Does this shop help us reduce food waste or make us buy more?

Filed in Blog by on November 12, 2014 20 Comments
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confused about use by datesThere is so much confusion around Use By dates on food.

The long and short of it is, USE BY dates are the ones you need to adhere to. They are linked to food safety and you’ll find them on products such as meat, fish and dairy.

BEST BEFORE dates you can safely ignore – these are to do with the taste, texture or colour of a product. The food might be past its best, but it’s certainly still edible and safe to consume. In most cases you won’t even notice any difference.

I’ve noticed an interesting thing on my Ocado receipts (for those of you not aware, Ocado are an online supermarket delivery firm who offer their own branded items as well as large household brands and some of the Waitrose lines).

I’m a huge fan of Ocado for their product ranges, easy-to-use online shopping experience and their excellent, attentive drivers.

On their receipts they list your items in ‘date order’. They say…

ocado receipt use by date

And here’s what one looks like:

ocado receipt in use by date order

The first time I came across this, I thought it was an excellent idea.

It meant I could get an instant visual on the things that needed using up first.

But on second glance you’ll notice they refer to everything as a ‘use by’ date; which could be confusing for the consumer.

For example, the products towards the bottom of my list – rice bran oil, coconut oil and flour will last for months, if not years. Yet Ocado still put a slightly confusing “Products with a ‘use-by’ date over one week”.

What do you think? Is this a great way to help us manage our food and use up the things that will go off first or do you think it’s misleading and might mean people throw things away that are perfectly edible?

About the Author ()

I am a long time supporter of the Green and Sustainable lifestyle. After being caught in the Boscastle floods in 2004, our family begun a journey to respect and promote the importance of Earth’s fragile ecosystem, that focussed on reducing waste. Inspired by the beauty and resourcefulness of this wonderful planet, I have published numerous magazine articles on green issues and the author of four books.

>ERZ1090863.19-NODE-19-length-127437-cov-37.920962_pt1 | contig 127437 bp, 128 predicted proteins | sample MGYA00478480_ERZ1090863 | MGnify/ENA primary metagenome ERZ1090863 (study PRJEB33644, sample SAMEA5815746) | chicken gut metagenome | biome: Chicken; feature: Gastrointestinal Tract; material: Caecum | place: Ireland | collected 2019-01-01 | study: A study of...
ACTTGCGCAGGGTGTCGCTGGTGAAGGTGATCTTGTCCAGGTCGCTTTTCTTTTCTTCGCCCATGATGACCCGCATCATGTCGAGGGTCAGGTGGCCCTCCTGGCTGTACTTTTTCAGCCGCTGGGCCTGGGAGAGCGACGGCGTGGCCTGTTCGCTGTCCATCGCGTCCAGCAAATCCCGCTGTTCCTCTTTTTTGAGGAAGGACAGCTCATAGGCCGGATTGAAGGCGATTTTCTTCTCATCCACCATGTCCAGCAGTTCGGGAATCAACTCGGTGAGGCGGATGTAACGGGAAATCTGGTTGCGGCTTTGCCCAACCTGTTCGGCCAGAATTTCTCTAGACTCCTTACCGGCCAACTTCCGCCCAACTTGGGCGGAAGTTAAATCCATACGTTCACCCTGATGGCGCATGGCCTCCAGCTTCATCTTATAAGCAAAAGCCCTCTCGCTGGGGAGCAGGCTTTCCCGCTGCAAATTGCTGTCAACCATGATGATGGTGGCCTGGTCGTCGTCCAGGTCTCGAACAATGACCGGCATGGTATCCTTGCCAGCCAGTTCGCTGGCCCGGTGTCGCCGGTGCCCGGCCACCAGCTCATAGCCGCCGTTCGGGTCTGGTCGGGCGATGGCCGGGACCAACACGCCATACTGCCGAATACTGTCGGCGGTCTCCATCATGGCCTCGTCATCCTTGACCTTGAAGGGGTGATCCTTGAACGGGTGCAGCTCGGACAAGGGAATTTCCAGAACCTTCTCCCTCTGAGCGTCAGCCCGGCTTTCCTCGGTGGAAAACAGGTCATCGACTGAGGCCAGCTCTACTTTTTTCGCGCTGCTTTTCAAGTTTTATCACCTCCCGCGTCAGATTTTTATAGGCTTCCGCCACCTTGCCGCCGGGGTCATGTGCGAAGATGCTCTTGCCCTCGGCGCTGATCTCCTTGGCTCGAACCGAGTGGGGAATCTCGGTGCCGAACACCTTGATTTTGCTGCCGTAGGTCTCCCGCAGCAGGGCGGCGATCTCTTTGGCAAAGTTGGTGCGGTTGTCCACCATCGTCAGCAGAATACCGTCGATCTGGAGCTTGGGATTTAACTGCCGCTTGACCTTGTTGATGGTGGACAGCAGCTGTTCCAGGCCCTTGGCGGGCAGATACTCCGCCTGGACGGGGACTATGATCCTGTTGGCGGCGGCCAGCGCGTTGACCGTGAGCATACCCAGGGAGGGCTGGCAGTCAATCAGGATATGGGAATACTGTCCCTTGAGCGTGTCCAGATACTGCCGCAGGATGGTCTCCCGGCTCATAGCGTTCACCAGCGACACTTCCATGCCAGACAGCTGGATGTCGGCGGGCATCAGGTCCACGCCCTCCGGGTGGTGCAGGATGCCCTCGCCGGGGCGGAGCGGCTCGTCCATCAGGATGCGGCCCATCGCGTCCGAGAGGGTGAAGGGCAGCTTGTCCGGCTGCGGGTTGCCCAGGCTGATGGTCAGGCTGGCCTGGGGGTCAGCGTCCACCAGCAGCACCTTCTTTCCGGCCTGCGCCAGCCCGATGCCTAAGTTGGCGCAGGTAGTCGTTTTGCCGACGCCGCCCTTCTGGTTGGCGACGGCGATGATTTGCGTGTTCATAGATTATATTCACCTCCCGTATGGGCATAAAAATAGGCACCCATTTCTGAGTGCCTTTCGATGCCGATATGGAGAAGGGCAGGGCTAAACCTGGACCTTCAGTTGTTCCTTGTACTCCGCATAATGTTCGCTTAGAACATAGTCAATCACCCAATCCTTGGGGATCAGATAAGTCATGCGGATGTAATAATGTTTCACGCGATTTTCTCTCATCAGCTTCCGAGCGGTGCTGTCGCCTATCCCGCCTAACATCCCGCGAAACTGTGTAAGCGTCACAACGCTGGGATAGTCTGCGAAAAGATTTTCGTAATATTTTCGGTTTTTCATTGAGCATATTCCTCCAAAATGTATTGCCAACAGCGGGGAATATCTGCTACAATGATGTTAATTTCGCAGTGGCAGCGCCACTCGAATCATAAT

Comments (20)

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  1. Sue Archer says:

    I think it’s a pointless gimmick. Get better life from food anyway by shopping in person and picking up longest dated items.

    • Mrs Green says:

      Oh yes, I’m the one who ruins the displays by pulling the milk from the back of the shelf so I can find the one with the longest date on it!

  2. Nicola says:

    it’s a good idea in theory but I don’t think it works the way they think it will. It would be useful when doing a meal plan maybe but I wouldn’t keep it on the fridge as its a bit confusing

    • Mrs Green says:

      Yes, I think it’s a useful tool for the beginning of a meal plan. But I do tend to go through the fridge daily and move into a prominent position anything that needs using up 😉

  3. Sue says:

    I too am a big fan of Ocado and have a weekly delivery. I’ve noticed this date ordering of items on the receipt and I must say it makes absolutely no difference to me whatsoever. Unless I am using it that night my meat and fish goes in the freezer, dairy produce gets used up well before it goes off because I buy just enough for our weekly needs, I never look at dates on fruit and veg (mostly I buy it from farmshops where it is sold loose and date-free), it seems to me obvious when fruit and veg is past its best. Storecupboard items by definition do not need using up quickly. I find it quite bossy and patronising to be told I must use up my carrots by Monday, it assumes I have no clue how to shop and plan for meals also it implies that they will have to be thrown away if they are still uneaten on Tuesday morning which is encourages wastefulness.

    • Mrs Green says:

      Hello Sue, lovely to see you; thanks for sharing your thoughts. I have to admit I agree with you – I never take any notice of dates, except on meat (which is used up first anyway). Great point on buying from farmshops – of course there are no dates on those foods and we all survive!

  4. ever the mindful cook, just as msGreen, i sort the freshness potential of our fridge daily–up front goes the old, out behind stays the new..small leftovers are stored in transparent containers for creative re-purposing..that soupe-du-jour idea for end of the week lazy suppers. or perhaps a ‘lost bread’ sweet creation, with fruits and nuts, eggs and milk added to use up older breads..

    • Mrs Green says:

      An ‘out of sight, out of mind’ is the sure fire way to disaster – so keeping all that food up front is the solution. Like you, I love our end of week ‘Use it up!’ creations!

  5. Philippa says:

    They still haven’t got it have they?